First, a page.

If past is prelude, it really doesn’t matter if Medicaid expansion actually helps anyone. People are suffering, and people want to “do something” — regardless of what it costs or whether it works.

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16 responses to “Republicans Cave on Medicaid Expansion

  1. re: ” If past is prelude, it really doesn’t matter if Medicaid expansion actually helps anyone. People are suffering, and people want to “do something” — regardless of what it costs or whether it works.”

    If Conservatives had a viable alternative , where is it?

    you can’t have it both ways…

    Conservatives also blather on and on about the opioid crisis.. where is their solution on that?

    and the Heritage folks view does not agree with the view of the Commonwealth Institute.

    the basic problem is that Conservatives have no solution other than “let them die”… honest injun

  2. In several prior comments I noted that McAuliffe had said on WTOP radio back in Nov/Dec on the Ask the Governor program that Medicaid expansion was almost a slam dunk given the Nov election results, he said enough Repubs supported that to make it near-definite.

  3. I have a hard time reconciling these recent comments from JB:

    “Will legislation expanding Medicaid ask anything of the hospitals, many of which, like Scrooge McDuck, are rolling around in piles of money?”

    “Many of Virginia’s rural hospitals are in trouble. When a hospital like Pioneer Community shuts down, thousands of people find it far more difficult to access health care.”

    Now, granted, JB has already given us the outline of his answer in the form of this rhetorical question, “Do we enact blunderbuss legislation (such as Medicaid expansion) under the pretext of helping rural hospitals even though most Medicaid dollars will go to urban and suburban hospitals?” Well of course much of the money will go to where the population is. But the poor are disproportionately represented in the rural population and will receive their share of the benefit accordingly. Besides which, the difference between increasing a urban hospital’s volumetrics and keeping the rural hospital open at all is qualitative, not quantitative.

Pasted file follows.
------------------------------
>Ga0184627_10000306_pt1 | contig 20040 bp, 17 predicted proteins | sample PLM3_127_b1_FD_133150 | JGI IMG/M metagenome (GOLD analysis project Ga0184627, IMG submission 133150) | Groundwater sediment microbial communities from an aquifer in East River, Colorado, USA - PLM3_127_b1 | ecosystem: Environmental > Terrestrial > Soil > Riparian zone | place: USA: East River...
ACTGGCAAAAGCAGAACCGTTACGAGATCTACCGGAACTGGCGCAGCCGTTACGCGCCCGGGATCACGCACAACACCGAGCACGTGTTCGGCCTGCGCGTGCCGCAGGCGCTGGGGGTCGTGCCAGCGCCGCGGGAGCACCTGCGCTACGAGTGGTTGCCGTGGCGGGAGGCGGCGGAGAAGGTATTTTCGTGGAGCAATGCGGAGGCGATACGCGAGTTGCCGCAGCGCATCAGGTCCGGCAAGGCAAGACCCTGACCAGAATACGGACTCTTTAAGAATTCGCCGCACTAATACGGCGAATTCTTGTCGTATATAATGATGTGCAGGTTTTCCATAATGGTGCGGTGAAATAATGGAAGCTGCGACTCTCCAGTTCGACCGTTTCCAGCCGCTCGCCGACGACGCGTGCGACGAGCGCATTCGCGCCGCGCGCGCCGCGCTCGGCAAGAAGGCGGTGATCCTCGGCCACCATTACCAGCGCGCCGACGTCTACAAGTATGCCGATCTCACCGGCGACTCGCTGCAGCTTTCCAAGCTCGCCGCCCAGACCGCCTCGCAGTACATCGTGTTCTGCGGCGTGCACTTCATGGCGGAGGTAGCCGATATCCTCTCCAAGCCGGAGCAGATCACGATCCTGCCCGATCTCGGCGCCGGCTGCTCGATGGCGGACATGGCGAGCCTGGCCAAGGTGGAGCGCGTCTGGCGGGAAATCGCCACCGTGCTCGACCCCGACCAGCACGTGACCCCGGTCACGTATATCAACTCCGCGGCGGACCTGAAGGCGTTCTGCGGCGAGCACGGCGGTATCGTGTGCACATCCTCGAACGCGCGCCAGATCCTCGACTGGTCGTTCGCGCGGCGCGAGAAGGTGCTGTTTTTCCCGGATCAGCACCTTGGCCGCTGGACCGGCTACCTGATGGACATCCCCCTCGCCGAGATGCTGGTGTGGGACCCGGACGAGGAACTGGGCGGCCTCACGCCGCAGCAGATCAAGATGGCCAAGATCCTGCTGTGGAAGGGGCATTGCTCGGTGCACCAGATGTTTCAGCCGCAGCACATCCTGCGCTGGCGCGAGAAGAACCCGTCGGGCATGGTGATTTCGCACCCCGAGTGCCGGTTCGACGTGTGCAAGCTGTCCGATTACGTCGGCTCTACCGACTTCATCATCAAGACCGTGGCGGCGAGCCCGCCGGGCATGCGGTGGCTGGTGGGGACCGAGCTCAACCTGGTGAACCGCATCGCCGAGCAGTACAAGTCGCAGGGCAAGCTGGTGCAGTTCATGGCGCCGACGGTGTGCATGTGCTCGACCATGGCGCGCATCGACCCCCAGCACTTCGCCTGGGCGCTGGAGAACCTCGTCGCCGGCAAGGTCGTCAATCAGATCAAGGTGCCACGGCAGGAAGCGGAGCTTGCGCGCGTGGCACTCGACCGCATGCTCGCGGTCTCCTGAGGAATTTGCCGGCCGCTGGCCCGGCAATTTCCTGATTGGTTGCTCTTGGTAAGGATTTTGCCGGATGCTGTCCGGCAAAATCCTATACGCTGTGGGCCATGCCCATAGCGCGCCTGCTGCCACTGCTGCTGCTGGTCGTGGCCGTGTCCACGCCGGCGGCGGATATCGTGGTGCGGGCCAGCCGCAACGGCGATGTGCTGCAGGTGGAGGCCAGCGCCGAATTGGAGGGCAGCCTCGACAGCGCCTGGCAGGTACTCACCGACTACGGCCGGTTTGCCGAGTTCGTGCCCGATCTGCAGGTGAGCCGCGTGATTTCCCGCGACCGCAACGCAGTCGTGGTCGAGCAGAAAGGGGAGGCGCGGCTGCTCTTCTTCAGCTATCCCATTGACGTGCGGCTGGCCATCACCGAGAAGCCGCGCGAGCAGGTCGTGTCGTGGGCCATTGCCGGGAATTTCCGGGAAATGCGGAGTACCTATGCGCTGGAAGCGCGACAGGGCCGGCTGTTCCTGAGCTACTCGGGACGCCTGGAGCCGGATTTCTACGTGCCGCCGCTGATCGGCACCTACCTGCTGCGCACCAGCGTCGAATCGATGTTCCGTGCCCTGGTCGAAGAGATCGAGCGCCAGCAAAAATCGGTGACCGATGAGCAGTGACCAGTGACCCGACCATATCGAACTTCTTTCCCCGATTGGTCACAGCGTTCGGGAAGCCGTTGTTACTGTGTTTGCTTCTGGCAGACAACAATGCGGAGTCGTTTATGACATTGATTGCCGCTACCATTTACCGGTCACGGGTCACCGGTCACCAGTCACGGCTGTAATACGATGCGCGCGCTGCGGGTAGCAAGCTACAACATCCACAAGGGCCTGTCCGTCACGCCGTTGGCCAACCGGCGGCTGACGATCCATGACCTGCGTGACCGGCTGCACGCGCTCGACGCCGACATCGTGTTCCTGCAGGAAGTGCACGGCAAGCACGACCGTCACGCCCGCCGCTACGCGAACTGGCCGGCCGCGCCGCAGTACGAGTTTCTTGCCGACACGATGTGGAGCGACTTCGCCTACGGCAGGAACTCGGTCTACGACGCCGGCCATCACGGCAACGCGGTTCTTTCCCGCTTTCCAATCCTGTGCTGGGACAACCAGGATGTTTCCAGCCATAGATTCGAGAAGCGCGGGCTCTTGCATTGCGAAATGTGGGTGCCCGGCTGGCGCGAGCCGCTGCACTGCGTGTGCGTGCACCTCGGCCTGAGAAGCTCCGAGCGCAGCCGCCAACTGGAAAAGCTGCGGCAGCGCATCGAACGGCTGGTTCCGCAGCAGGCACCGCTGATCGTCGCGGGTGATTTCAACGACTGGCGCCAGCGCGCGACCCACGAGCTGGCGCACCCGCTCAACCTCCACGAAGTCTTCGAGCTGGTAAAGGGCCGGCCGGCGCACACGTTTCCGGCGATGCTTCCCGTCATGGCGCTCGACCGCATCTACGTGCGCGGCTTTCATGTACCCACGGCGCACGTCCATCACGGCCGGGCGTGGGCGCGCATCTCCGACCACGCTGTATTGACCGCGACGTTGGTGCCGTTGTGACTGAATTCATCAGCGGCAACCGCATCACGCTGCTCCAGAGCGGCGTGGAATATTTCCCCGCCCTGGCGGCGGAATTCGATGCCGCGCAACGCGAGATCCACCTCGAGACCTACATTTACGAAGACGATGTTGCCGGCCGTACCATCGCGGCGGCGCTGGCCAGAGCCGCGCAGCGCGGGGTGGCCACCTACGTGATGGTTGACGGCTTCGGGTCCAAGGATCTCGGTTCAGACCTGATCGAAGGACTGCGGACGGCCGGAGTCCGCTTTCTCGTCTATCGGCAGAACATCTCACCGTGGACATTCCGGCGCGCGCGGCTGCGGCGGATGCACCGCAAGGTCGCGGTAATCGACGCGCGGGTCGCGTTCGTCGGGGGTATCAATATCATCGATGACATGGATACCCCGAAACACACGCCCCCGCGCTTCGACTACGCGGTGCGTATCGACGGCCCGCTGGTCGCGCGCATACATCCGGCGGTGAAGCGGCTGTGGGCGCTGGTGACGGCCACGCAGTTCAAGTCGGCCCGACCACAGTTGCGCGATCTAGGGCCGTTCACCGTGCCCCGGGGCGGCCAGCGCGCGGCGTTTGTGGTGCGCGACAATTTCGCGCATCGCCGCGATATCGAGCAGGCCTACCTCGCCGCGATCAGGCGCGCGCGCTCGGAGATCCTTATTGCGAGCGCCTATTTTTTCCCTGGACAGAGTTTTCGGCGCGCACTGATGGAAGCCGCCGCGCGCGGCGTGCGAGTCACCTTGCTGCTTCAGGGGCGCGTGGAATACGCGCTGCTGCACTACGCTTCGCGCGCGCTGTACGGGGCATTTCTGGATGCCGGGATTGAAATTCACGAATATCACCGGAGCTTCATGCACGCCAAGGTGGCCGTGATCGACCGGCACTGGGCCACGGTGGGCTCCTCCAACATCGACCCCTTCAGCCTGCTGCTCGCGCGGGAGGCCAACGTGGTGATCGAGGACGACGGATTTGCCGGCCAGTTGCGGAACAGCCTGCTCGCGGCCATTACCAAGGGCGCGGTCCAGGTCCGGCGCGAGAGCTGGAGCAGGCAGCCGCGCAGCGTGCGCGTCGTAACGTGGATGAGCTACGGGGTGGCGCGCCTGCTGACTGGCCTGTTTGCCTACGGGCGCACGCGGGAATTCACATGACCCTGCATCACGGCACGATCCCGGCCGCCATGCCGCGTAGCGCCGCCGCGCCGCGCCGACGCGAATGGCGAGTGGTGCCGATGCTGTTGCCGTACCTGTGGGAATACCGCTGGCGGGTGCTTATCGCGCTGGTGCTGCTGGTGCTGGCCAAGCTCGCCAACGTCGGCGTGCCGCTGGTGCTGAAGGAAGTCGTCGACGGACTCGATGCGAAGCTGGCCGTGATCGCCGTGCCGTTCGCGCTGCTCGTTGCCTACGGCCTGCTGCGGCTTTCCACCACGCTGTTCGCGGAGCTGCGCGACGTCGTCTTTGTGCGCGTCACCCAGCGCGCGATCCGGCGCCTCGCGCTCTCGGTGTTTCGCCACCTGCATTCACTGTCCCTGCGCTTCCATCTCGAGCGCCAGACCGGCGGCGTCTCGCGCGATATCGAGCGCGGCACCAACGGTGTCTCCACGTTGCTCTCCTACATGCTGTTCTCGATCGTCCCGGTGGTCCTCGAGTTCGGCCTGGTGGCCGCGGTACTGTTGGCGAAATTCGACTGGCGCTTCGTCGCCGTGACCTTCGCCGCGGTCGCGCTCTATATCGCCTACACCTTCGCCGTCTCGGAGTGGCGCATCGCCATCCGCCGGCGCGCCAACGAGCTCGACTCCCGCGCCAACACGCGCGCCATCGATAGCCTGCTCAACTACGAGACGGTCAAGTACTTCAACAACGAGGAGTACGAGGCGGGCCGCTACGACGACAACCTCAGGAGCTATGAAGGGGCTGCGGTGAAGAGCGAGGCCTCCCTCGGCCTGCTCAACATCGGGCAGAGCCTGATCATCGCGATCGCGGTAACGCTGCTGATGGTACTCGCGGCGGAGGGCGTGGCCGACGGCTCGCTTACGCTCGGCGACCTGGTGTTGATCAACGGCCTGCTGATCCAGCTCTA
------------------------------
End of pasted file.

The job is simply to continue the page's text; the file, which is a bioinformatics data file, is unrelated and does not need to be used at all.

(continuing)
In addition, who is claiming that emergency room services provided to poor patients are a source of PROFIT even for urban hospitals? Rather, Medicaid will reduce the cross subsidy paid by insured patients. Shouldn’t we look for the source of those urban hospital profits in other areas than providing needed healthcare to the Medicaid-expansion contingent?

  4. Conservative health care alternatives:

    – Eliminate mandated insurance benefits; give insurers the option to provide insurance products tailored to lower-income individuals. (Alternatively, allow insurers to sell across state lines.)

    — Eliminate Certificate of Public Need, and open up the healthcare marketplace to more competition and innovation.

    — Scale back medical licensure requirements that have transformed the healthcare industry into a giant craft guild.

    — Get rid of the fee-for-service insurance model and allow providers to charge flat rates for a bundle of related procedures. (Need a triple coronary bypass surgery? We’ll charge you $30,000 for the procedure and all follow-ups visits.)